Well, that's all for this year. I believe we are nowhere near utilizing the full potential of AI, Machine Learning, and IoT data. I have no doubt we will see many more outstanding innovations in these areas in the near future. We are now well-beyond dynamic websites (Web 1.0) and mobile computing (Web 2.0). Warp speed to AI, ML and IoT (Web 3.0).

Saturday, October 20, 2018

Java Threading

Implement a class that implements IRunnable (requires run() method

// This code can reside inside or outside the class that implements IRunnable
Thread thread = new Thread(<instance of class that implements IRunnable)


thread.start();  // executes the run() method

public class SomeProcess implements Runnable{

Thread runner;

SomeProcess (){
  if (runner == null){
    runner = new Thread(this); // look for Run method in this class
    runner.start();  // executes the Run method
  }
}

public void Run (){
   Thread thisThread = Thread.currentThread();

   // thread terminates when Run() ends
}

OR

// set this.runner to null to terminate the thread by setting 
//  this.runner to null from anywhere else
// 
public void Run (){
   Thread thisThread = Thread.currentThread();
   while (runner == thisThread){

   }
   // thread terminates when Run() ends
}

}

Creating with an anonymous inner class

new Runnable() {
  public void run(){
  }}
}

Creating with a Closure

There is only required method for Runnable so we can define as Closure/lambda
Runnable runner = () ->  { // code for Run method }

Java Data Structures

BitSet -for representing binary data (indexed 0, 1 values)

ArrayList

Stack

HashMap - Dictiionary, key-value pairs

Generics - Create typed type structures
ArrayList<String>
HashMap<String, Float>

Java Access Modifiers


Wednesday, October 3, 2018

Aws IoT - Device Connectivity

Devices connect to Aws IoT core using one of the supported protocols. Data from the device is transported to the Aws IoT as JSON document.

Protocols

The message broker supports the use of the MQTT protocol to publish and subscribe and the HTTPS protocol to publish. The message broker also supports MQTT over the WebSocket protocol.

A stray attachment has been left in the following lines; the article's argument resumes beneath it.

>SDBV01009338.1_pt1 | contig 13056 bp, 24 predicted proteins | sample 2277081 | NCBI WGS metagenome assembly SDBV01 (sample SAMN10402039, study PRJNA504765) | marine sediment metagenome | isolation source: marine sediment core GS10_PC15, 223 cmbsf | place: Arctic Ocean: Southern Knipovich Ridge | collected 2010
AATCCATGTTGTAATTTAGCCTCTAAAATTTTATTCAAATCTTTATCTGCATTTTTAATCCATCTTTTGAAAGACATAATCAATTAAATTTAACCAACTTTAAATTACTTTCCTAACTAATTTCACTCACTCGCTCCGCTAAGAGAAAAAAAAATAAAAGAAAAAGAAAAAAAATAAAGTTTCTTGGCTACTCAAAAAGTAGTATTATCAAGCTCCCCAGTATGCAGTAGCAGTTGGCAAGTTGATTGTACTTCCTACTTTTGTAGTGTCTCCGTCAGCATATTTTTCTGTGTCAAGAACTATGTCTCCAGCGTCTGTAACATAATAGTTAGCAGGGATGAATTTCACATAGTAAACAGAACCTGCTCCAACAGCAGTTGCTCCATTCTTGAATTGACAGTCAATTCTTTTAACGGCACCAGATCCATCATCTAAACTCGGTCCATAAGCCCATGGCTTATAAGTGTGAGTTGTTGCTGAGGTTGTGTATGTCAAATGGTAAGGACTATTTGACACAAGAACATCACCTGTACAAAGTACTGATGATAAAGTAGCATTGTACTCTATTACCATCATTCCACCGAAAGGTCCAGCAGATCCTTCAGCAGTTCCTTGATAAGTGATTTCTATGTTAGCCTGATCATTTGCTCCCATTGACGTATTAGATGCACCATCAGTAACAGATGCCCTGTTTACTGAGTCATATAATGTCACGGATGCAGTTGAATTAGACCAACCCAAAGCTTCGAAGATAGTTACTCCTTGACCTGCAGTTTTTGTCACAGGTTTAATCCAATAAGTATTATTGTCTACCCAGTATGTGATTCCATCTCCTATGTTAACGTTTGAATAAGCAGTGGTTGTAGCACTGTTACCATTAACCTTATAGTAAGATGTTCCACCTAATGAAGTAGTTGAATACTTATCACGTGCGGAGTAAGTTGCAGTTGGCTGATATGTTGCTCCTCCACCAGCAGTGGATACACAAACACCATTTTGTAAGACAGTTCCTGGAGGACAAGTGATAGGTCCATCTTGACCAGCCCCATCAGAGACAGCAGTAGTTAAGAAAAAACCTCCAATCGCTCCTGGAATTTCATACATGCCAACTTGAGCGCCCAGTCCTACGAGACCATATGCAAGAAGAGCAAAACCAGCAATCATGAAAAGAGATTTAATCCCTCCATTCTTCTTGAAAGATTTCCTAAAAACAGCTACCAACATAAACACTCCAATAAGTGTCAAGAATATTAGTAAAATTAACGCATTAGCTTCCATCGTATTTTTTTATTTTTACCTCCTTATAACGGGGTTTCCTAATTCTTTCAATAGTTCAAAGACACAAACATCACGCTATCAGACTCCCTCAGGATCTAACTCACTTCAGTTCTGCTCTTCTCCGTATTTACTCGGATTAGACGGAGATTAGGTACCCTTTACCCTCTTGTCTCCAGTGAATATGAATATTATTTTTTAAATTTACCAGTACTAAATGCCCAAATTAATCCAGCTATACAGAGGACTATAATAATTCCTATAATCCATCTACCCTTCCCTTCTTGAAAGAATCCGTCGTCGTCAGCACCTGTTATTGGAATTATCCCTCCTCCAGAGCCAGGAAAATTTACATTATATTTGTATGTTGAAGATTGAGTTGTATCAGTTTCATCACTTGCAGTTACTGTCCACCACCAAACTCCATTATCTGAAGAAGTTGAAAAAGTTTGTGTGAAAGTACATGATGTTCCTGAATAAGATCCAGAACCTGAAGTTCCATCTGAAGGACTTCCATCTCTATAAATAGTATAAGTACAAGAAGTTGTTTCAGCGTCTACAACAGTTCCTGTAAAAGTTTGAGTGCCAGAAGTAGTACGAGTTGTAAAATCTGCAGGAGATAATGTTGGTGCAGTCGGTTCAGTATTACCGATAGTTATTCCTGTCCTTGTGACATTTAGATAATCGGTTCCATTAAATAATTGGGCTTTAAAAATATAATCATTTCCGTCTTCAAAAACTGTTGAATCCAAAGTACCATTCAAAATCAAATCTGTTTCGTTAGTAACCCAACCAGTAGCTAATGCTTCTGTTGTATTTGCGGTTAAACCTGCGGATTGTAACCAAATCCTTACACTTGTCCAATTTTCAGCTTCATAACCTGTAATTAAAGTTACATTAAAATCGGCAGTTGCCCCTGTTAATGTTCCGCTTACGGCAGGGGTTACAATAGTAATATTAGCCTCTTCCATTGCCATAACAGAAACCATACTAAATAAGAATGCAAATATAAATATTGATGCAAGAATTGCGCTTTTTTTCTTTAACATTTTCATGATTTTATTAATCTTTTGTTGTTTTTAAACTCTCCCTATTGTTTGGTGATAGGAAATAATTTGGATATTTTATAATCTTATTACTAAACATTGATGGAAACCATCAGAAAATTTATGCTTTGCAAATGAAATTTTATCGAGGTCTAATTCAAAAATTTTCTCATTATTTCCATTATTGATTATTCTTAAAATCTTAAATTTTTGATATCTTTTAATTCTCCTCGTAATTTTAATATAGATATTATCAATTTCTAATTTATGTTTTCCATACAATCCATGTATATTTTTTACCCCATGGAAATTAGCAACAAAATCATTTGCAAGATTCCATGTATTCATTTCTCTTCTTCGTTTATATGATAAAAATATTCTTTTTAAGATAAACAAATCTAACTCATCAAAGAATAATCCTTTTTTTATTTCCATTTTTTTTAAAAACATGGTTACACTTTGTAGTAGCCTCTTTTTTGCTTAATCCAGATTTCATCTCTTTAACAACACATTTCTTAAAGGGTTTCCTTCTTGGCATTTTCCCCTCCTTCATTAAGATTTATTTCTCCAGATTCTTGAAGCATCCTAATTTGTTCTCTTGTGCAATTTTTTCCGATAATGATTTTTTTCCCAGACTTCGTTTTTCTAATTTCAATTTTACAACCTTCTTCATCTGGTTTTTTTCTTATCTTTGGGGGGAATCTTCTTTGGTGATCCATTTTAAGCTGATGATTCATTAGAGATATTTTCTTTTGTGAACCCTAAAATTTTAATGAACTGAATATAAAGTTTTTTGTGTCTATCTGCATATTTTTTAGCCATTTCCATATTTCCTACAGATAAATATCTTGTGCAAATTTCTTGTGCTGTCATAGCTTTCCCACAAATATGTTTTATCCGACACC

• MQTT, Client Certificate, 8883, 443
  • HTTP, Client Certificate, 8443
  • HTTP, SigV4, 443
  • MQTT + WebSocket, SigV4, 443

Connectivity from Device using Client Certificate

Resources on Device

  1. x509 Certificate specific to the device (establishes device identity; equivalent to username in classic authentication). An X.509 certificate is a document that is used to prove ownership of a public key embedded in the cert. CA creates a certificate and signs it with a private key. Anyone can now validate your device certificate by checking its digital signature with the CA’s public key. (.pem.cer file)
  2. Private key corresponding to device's x509 (for signing communication)
  3. Root certificate for Aws IoT server (to verify the authenticity of certificate returned by Aws IoT to the device; Answers question: Am I talking to the real Aws IoT Server?). On Aws IoT Button, this certificate is already baked in. (.pem file)
  4. Client connectivity to Internet: WIFI SSID, password
  5. Aws IoT Server endpoint (region-specific, endpoint for multiple devices). For example: abc.iot.us-east-1.amazonaws.com

Resources on Aws IoT Server

  1. x509 Certificate specific to the device with an associated Certificate Id.
Each connected device is represented as thing. It has unique arn. For example:
arn:aws:iot:us-east-1:995042574424:thing/iotbutton_G030MD045XXXXX

Communication Flow

Two step process.

1) Establish secure communication between the device and Aws IoT server. This is just like connecting to a secure website. The Server sends it's certificate to Client. Client wants to make sure it is talking to the real AWS IoT. Client verifies that server cert is authentic by using the AWs IoT Service root certificate present on the device. The public key that’s embedded in the root certificate is used to validate the digital signature on the Server provided certificate. Client and Server then negotiate and use a shared secret to encrypt communication.

2) Next device identifies itself to Aws IoT server. Device sends a copy of its device certificate to the server. Device calculates a hash over the data sent to Server with its private key and sends it as the digital signature. AWS IoT is now in possession of the devices’ public key (which was in the device certificate) and the digital signature. It uses the device’s public key to check the accuracy of the digital signature. By using the unique identifier of the certificate, it knows exactly which device is establishing a MQTT session. From then on, all messages between the device and AWS IoT are secured using the shared secret (for efficiency).